Nearly 2,000 bills were proposed by lawmakers in the 2019 legislative session and less than 100 of those were passed by both the House and Senate. 

But, just because a bill didn’t pass on its own doesn’t mean it was not tacked on to another bill as an amendment.

That was the case for two bills filed by State Rep. Nate Tate, R-St. Clair, who says this session was much different than the other two he has experienced.

“The general sentiment was different and it was a bit slower to get moving because of new leadership,” Tate said. “It was like a big rubber band was being pulled back and we kept waiting for the mad dash to begin.”

On one hand Tate said the feel of the session was better due to Gov. Mike Parson being in place and on the other hand there seemed to be new groups of legislators that emerged.

“It was easy to get behind the issues the governor was pushing,” Tate said. “We all know he’s served in the House and Senate, and he gets the process and understands how things work. Everybody knew he had things under control and we didn’t have the distractions we had last year.”

Despite Republicans holding the governor’s mansion and having super majorities in both houses, differing degrees on the conservative spectrum made the session a bit more contentious. 

“There was a lot of politics involved,” Tate said. “And that wasn’t just between the Democrats and Republicans. There were many different sects on both sides of the aisle that weren’t on the same page on topics and issues.”

Major Issues

Two of the biggest bills to come out of the Legislature late in the session were the fetal heartbeat bill and the incentive package for General Motors (GM).

Tate was in favor of both, but had to tread lightly.

“I voted the way that I felt my district wanted me to and I haven’t lost any sleep about it,” Tate said.

He explained the GM vote was really a win for the state, but a no-win situation for lawmakers.

“If you voted for the package it was looked at as corporate greed,” Tate said. “If you voted against it, they would leave the state and lose jobs.”

The abortion bill was an easier vote for Tate, but he said he was concerned with the heightened protests from both sides of the issue at the Capitol that day of the vote.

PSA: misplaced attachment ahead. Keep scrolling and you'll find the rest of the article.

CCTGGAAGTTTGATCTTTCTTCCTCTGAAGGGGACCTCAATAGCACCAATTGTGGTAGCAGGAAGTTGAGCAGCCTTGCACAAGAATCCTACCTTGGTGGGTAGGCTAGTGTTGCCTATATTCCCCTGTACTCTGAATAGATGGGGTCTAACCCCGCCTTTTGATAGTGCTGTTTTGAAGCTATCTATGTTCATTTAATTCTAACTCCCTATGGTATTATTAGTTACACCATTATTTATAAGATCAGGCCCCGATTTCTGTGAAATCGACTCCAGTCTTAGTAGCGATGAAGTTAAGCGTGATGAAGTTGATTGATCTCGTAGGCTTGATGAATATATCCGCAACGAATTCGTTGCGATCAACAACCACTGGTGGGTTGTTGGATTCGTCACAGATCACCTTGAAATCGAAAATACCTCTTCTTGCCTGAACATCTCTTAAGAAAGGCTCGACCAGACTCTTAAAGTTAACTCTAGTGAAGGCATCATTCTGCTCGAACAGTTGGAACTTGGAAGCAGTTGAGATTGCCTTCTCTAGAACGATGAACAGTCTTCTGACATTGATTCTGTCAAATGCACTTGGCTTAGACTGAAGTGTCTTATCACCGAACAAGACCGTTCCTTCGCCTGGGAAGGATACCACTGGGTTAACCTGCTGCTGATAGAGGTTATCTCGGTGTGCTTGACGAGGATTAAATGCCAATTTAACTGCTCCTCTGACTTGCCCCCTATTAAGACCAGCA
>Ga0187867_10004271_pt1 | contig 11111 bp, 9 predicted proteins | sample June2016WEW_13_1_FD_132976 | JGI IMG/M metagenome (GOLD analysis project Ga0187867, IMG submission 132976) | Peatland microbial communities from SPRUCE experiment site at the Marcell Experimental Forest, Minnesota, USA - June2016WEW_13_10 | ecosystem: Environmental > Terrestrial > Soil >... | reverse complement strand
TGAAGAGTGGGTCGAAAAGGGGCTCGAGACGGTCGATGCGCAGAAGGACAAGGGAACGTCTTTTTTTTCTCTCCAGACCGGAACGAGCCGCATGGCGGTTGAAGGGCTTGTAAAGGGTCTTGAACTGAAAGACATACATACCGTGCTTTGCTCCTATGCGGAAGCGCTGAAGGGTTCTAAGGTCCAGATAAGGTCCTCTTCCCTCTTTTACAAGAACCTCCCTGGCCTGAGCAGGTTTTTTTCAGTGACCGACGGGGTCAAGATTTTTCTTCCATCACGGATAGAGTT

“I’ve never been a part of anything like that before,” he said. “One side said the bill was too strict and the other said it wasn’t strict enough. We were all having some security concerns.”


Tate said he was disappointed that none of his sponsored bills made it through the legislative process on their own this session, but he also understands the ups and downs of the process.

“There are a millions ways to kill a bill,” he explained. “Even if a bill has absolutely no issues, it takes 27 steps to get it from start to finish.”

HB 679

Both of Tate’s bills were attached to Senate Bill 147, which was turned into an omnibus bill with several amendments relating to motor vehicles. Tate explained the bill would make it easier for residents to renew a driver’s license or a motor vehicle license and would allow drivers to obtain a secure digital driver’s license in addition to the physical card-based license.

The Missouri Department of Revenue (DOR) would design and implement a remote driver’s license renewal system that would be accessed through its website, or through self-service kiosks that would be available at one or more locations within the state.  

The plan would be to roll out a handful of kiosks in select locations initially as a pilot project. 

The bill also authorizes DOR to design a secure digital driver’s license program that allows applicants to obtain a digital version of their license in addition to the physical card-based driver’s license. Users would pay an additional fee to obtain the electronic version. 

HB 749

The second bill Tate was able to get passed as an amendment was House Bill 749.

The bill establishes a “Towing Task Force” for commercial motor vehicle tows.  

This task force would make recommendations on overcharges, customer complaints, and the process for nonconsensual towing used by law enforcement.